Three Steps to Making New Friends in the U.S.

Friends_03052015International students sometimes have trouble making American friends for the first time. They can assume American students don’t hang out with international students based on negative stereotypes.

“I think my several Chinese friends are struggling to make American friends,” said Di Chen, a student at University of Arizona. “Especially the difference in food is a difficult part for most of my Chinese friends.”

American students, meanwhile, believe that international students don’t enjoy social activities and extracurricular clubs because of cultural barriers.

It seems like each group is faulting the other.

But in fact, the belief that it’s hard to making international friends or American friends is a misconception. Both groups want to make friends in college; many Americans are open to friendships with international students – perhaps more so than other cultures – and many international students want to make American friends.

The National Communication Association’s Intercultural Friendship: Effects of Home and Host Region, explains that international students can gain global experience from friends. International student who put in the work of making American friends can reap improve their English, learn American culture, and fulfill a more well-rounded American education.

So how do you make friends as an international student? Here are three recommendations to make friends in the U.S.: attend cultural events, share your story, and enjoy common interests.

  1. Attend a cultural exchange event – many universities provide a lot of cultural exchange clubs, international student organizations, or religious groups. These events are good ways to have opportunity for making new friends. American participants who attend are already interested in another countries’ culture at a cultural exchange event. International students will have a great opportunity to teach about the culture, food, and customs.
  2. Share your story – all students are excited to have close friendships with others, and they need to feel a sense of belonging. If international students meet an American student on campus, they shouldn’t hesitate to start a conversation. American friends will be really glad, because even American students feel everything is new during freshmen year.
  3. Find common interests – if international students just share their own story about family, culture, friends from home, new friends may grow bored if there are no common interests. “Be outgoing, “said Chen. “I am not afraid to communicate with others. Usually I find the same hobby and share it.” Maybe you and your new friends like the same sports, music, or food. Find things that you share in common, and use those to bond with your new friends.

Don’t be afraid to step outside your comfort zone and be willing to make both new American and international friends in college. Getting to know people in college will be the first step to expand your insight and experience about another culture and help you feel at home in a different country. And who knows – it may be the start of a lifelong friendship.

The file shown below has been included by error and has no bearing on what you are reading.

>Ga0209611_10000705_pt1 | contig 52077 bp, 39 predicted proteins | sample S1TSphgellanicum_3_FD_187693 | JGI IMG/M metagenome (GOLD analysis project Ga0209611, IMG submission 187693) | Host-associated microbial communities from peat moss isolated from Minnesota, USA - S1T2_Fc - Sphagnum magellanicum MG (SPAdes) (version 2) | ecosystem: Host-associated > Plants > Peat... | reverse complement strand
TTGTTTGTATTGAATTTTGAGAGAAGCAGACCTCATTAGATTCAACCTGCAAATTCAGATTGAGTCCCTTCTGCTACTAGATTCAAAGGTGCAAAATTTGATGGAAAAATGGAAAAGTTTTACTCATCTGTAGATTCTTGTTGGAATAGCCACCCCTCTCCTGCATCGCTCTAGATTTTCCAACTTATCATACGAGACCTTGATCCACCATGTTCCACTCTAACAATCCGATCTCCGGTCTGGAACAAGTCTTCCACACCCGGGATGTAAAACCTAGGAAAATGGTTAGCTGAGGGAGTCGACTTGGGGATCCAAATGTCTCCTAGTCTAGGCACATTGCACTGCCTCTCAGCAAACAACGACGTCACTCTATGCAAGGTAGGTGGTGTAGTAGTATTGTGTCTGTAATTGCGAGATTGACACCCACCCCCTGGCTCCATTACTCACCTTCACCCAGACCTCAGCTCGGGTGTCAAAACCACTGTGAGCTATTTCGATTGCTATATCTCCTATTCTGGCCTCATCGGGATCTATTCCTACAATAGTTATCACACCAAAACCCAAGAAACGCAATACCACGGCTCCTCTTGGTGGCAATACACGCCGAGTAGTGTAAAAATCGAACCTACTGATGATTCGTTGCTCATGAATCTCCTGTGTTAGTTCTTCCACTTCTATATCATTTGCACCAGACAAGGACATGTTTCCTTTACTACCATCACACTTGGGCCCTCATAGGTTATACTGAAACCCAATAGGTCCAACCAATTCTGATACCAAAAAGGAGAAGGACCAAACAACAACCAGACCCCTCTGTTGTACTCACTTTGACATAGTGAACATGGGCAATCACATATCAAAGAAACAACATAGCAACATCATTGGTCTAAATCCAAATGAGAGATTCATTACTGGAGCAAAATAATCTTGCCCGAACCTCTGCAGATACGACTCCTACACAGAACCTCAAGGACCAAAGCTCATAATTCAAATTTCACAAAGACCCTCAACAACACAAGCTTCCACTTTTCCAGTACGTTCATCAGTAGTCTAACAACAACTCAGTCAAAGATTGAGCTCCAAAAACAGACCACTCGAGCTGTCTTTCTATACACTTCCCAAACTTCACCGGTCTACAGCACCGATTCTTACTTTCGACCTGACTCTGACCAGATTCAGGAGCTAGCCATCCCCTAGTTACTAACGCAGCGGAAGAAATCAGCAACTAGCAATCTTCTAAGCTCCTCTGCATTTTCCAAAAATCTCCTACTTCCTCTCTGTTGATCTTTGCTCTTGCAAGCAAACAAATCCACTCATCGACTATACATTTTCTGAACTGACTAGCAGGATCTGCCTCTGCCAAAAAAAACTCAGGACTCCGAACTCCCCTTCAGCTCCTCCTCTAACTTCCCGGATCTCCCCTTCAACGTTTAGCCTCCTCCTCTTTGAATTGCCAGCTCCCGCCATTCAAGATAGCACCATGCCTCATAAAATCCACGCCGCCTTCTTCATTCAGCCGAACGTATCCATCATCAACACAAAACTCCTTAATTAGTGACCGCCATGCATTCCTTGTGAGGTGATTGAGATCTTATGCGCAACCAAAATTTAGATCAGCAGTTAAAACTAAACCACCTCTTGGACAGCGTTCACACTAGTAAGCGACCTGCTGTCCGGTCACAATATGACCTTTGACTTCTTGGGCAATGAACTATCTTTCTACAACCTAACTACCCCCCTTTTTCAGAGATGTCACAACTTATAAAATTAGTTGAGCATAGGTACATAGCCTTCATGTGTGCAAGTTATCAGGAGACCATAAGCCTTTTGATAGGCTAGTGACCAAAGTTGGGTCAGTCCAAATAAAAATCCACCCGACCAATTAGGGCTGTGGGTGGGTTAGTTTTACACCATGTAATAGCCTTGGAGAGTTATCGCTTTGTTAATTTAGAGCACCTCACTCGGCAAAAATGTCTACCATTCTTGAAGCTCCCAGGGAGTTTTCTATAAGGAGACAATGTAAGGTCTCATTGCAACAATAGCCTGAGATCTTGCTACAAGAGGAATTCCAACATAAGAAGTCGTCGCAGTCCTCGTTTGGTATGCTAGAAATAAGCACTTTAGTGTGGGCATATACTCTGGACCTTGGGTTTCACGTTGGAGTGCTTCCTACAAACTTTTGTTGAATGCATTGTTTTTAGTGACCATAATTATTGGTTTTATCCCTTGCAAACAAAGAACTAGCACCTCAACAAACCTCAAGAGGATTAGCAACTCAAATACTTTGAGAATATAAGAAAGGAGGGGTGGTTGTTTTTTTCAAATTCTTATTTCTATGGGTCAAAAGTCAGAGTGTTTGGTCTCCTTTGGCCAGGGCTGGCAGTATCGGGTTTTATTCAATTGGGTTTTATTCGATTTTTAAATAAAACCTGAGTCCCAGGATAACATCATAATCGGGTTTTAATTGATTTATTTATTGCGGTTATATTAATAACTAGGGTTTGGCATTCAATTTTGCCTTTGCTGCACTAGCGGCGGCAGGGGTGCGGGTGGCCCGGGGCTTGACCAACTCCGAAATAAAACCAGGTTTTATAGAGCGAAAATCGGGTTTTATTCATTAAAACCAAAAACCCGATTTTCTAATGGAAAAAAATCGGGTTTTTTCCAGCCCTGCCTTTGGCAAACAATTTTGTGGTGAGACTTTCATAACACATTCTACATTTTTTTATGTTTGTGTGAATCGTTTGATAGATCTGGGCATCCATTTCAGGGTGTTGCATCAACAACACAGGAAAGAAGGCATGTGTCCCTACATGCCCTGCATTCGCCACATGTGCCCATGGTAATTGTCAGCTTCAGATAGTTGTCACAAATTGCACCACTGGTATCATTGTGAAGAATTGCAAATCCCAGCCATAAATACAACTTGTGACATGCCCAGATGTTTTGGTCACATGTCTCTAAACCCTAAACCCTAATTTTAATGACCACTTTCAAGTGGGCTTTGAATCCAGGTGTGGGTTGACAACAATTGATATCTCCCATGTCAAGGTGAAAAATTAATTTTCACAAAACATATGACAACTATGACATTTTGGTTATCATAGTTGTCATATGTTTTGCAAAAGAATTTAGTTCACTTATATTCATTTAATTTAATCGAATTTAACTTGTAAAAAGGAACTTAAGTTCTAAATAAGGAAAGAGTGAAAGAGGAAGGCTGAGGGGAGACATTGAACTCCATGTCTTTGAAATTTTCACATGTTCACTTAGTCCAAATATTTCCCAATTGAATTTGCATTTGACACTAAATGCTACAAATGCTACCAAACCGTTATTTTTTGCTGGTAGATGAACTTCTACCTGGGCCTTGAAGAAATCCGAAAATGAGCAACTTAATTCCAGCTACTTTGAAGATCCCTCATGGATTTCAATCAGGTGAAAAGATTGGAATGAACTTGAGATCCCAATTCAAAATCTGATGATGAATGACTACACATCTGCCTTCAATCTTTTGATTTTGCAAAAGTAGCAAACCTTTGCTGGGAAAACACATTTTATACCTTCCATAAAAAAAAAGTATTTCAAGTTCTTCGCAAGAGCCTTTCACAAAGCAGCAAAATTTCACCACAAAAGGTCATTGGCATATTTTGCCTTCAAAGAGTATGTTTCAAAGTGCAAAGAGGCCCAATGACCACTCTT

Jeonghyun Kim is a VOA intern for the English web desk. She is from South Korea, and is currently pursuing her Masters in Professional Studies in Journalism at Georgetown University.

Jeonghyun Kim

2 comments

  1. Nice article, but mainly missing the key elements of living far away from home. I have lived in many countries during my career, and I think anyone who is interested in discovering other nations will find this most helpful, and leave the sensitivities and insecurities behind!

    First, research the place you are going to be living. The internet is so helpful today, whereas I didn’t have this luxury when I started my worldwide quest. Do an in-depth research about that particular country and maybe make some on-line connections with peers from that country.

    Second, fight all those inner-expectations that build up prior to your move. Very common mistake that we all make. The only helpful expectations you need to keep in mind is that you will be treated like a foreignor, people will recognize you as a foreignor because of your language usage, and people are rude or nice in any country! I have found it refreshingly comforting when someone is rude to me (WHAT!), well, it means that they are honest with you. I have discovered people, who are nice, seem to have hidden agendas.

    Third, RELAX, RELAX, RELAX! And I would place this information as the key to surviving anywhere. Get to know your surroundings to include restaurants, grocery stores, shopping meccas, and the commoners interactions with each other. Once you know your way around, have found those things that satisfy your appetite, and understand how others interact, you feel much more comfortable with your current environment.

    I have been in places that were highly anti-American, but the people enjoyed my company. Again, relax and find your comfort zone wherever you go.

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